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Mar­lena (Dun­lap) Voigts grew up in Ogdens­burg, N.J., received her Bachelor’s Degree from Get­tys­burg Col­lege in Ger­man, com­plet­ed her Master’s Degree in Ger­man Lan­guage & Lit­er­a­ture at Syra­cuse Uni­ver­si­ty, and has been liv­ing in Ham­burg since 1991. Since 2015, she has been work­ing onbehalf of the Ger­man Fed­er­al Office of Migra­tion & Refugees as an instruc­tor for Ger­man as a Sec­ond Lan­guage, spe­cial­iz­ing in illiteracy.

Andreas Hüb­n­er is cur­rent­ly a Lec­tur­er at Leuphana Uni­ver­si­ty Lüneb­urg. His research focus­es on Cul­tur­al and Glob­al His­to­ry as well as His­to­ry Didac­tics. In 2015, he received his Ph.D. from Jus­tus Liebig Uni­ver­si­ty Giessen. He served as Dianne Woest Fel­low at the His­toric New Orleans Col­lec­tion in August/September 2016 and as Horner Library Fel­low at the Ger­man Soci­ety of Philadel­phia in July 2018. Hübner’s mono­graph on Ger­man Amer­i­can fil­iopi­etist J. Han­no Deil­er was pub­lished in 2009, his mono­graph on the Ger­man Coast of colo­nial Louisiana in 2017.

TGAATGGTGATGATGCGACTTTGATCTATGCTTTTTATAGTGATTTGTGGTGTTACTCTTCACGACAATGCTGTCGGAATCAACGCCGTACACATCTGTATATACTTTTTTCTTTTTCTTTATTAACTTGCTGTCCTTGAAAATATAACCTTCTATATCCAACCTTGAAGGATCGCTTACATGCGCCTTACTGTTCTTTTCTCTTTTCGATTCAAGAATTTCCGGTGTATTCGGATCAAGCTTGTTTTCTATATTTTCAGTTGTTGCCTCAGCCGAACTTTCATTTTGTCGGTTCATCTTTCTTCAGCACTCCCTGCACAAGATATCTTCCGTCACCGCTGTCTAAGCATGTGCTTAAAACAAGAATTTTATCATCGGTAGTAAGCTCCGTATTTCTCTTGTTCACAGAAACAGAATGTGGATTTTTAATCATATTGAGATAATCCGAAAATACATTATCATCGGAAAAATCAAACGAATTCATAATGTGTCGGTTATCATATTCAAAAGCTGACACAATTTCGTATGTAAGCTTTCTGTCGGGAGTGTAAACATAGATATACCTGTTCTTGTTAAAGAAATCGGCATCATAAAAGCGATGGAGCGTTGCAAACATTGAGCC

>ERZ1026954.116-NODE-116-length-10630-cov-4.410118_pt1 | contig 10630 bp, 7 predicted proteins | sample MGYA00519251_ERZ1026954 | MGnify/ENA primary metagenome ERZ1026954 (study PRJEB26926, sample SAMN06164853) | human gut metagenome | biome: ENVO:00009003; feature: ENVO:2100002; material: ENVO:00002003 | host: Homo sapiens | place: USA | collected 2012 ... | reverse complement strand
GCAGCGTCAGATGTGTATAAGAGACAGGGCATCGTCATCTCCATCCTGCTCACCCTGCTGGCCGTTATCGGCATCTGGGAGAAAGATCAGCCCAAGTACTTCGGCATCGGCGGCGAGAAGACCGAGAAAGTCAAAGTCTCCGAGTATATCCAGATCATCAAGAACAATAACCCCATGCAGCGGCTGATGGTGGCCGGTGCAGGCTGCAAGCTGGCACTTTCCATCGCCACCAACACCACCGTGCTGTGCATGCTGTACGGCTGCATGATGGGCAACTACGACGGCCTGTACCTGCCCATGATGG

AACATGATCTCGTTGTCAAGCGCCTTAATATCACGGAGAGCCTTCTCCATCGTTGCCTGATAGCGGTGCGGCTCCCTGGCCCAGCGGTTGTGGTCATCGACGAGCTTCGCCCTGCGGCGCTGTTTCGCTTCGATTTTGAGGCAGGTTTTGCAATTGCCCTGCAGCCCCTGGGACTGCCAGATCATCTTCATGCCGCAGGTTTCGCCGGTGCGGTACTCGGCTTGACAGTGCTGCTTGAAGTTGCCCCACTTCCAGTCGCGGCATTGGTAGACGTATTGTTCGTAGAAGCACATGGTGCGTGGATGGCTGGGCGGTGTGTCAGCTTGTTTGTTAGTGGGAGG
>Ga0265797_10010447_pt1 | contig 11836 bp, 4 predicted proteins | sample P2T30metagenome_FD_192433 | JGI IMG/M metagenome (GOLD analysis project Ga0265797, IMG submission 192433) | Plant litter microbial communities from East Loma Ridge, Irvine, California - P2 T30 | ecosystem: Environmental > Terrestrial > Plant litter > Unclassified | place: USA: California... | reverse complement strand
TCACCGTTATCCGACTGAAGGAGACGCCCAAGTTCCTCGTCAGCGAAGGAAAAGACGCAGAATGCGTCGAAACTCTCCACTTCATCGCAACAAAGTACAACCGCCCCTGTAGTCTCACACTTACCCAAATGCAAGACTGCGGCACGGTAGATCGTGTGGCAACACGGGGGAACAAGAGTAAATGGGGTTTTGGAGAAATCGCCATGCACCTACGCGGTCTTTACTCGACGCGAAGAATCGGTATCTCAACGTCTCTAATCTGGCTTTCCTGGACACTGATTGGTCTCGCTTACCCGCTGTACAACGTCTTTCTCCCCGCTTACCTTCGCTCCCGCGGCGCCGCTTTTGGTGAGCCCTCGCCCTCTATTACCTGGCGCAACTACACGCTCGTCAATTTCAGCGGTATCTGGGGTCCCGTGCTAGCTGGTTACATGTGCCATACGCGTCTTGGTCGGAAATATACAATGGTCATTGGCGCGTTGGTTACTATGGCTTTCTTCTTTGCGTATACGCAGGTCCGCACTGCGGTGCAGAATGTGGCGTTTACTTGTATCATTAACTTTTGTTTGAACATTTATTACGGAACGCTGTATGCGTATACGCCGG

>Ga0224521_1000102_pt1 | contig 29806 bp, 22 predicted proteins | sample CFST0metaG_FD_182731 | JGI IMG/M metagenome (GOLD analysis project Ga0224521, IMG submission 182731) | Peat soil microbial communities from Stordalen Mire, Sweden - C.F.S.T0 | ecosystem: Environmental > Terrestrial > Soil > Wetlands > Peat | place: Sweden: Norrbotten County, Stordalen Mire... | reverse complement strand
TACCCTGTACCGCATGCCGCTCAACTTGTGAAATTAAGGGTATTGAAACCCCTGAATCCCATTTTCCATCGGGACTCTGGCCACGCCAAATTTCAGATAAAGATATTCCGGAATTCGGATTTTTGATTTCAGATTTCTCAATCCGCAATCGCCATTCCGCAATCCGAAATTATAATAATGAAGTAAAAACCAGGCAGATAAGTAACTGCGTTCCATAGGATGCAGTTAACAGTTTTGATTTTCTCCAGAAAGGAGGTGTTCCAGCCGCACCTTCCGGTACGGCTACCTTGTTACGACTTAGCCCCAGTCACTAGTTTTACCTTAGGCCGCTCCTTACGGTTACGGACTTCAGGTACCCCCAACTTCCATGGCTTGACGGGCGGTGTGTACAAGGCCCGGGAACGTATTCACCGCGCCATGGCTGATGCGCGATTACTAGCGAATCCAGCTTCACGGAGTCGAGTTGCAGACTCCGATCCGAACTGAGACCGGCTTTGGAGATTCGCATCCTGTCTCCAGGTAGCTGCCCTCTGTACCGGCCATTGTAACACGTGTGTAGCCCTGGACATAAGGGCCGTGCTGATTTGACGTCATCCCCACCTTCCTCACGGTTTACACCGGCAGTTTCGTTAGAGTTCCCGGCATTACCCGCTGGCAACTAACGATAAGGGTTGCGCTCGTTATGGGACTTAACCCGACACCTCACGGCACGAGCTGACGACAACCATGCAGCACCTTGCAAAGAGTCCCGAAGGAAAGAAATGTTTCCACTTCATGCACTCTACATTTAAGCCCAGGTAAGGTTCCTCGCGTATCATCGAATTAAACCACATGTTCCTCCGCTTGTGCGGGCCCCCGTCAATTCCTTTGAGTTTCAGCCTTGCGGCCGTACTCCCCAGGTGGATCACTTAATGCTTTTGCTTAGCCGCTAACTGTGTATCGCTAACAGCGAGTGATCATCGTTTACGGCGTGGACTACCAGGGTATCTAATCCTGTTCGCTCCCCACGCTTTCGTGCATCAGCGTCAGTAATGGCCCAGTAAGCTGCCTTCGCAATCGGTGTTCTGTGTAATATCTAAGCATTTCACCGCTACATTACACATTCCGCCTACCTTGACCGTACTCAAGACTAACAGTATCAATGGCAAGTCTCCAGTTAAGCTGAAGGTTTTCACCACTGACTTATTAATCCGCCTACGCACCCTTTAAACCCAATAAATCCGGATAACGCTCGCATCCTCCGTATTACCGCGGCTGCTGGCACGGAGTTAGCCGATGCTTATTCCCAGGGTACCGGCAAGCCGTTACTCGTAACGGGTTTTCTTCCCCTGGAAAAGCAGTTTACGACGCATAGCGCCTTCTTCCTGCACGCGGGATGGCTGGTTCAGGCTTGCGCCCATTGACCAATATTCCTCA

Michaela Keck teach­es Amer­i­can Stud­ies at the Insti­tute of Eng­lish and Amer­i­can Stud­ies at the Uni­ver­si­ty of Old­en­burg. Among her major research inter­ests are eco­crit­i­cism and nature writ­ing, women’s lit­er­a­ture, and visu­al cul­ture. For fur­ther infor­ma­tion, see http://www.staff.uni-oldenburg.de/michaela.keck/.

Christoph Stro­bel is Pro­fes­sor of His­to­ry at the Uni­ver­si­ty of Mass­a­chu­setts Low­ell. He is the author of books, such as The Glob­al Atlantic: 1400–1900 and The Test­ing Grounds of Mod­ern Empire. With Alice Nash he co-authored Dai­ly Life of Native Amer­i­cans from Post-Columbian through Nine­teenth-Cen­tu­ry Amer­i­ca. Strobel’s essays appear, among oth­ers, in World His­to­ry Con­nect­edSafun­di: The Jour­nal of South African and Amer­i­can Studies and The North Car­oli­na His­tor­i­cal Reviews. In his free time, Christoph loves to spend time out­doors, explor­ing the many beau­ti­ful sites of New Eng­land with his family.

Roger L. Nichols, Emer­i­tus Pro­fes­sor of His­to­ry and Affil­i­ate Fac­ul­ty in Indi­an Stud­ies at the Uni­ver­si­ty of Ari­zona, has pub­lished eleven books on Amer­i­can fron­tier and Indi­an top­ics. His strange new hob­by is giv­ing papers at Euro­pean Amer­i­can Stud­ies conferences.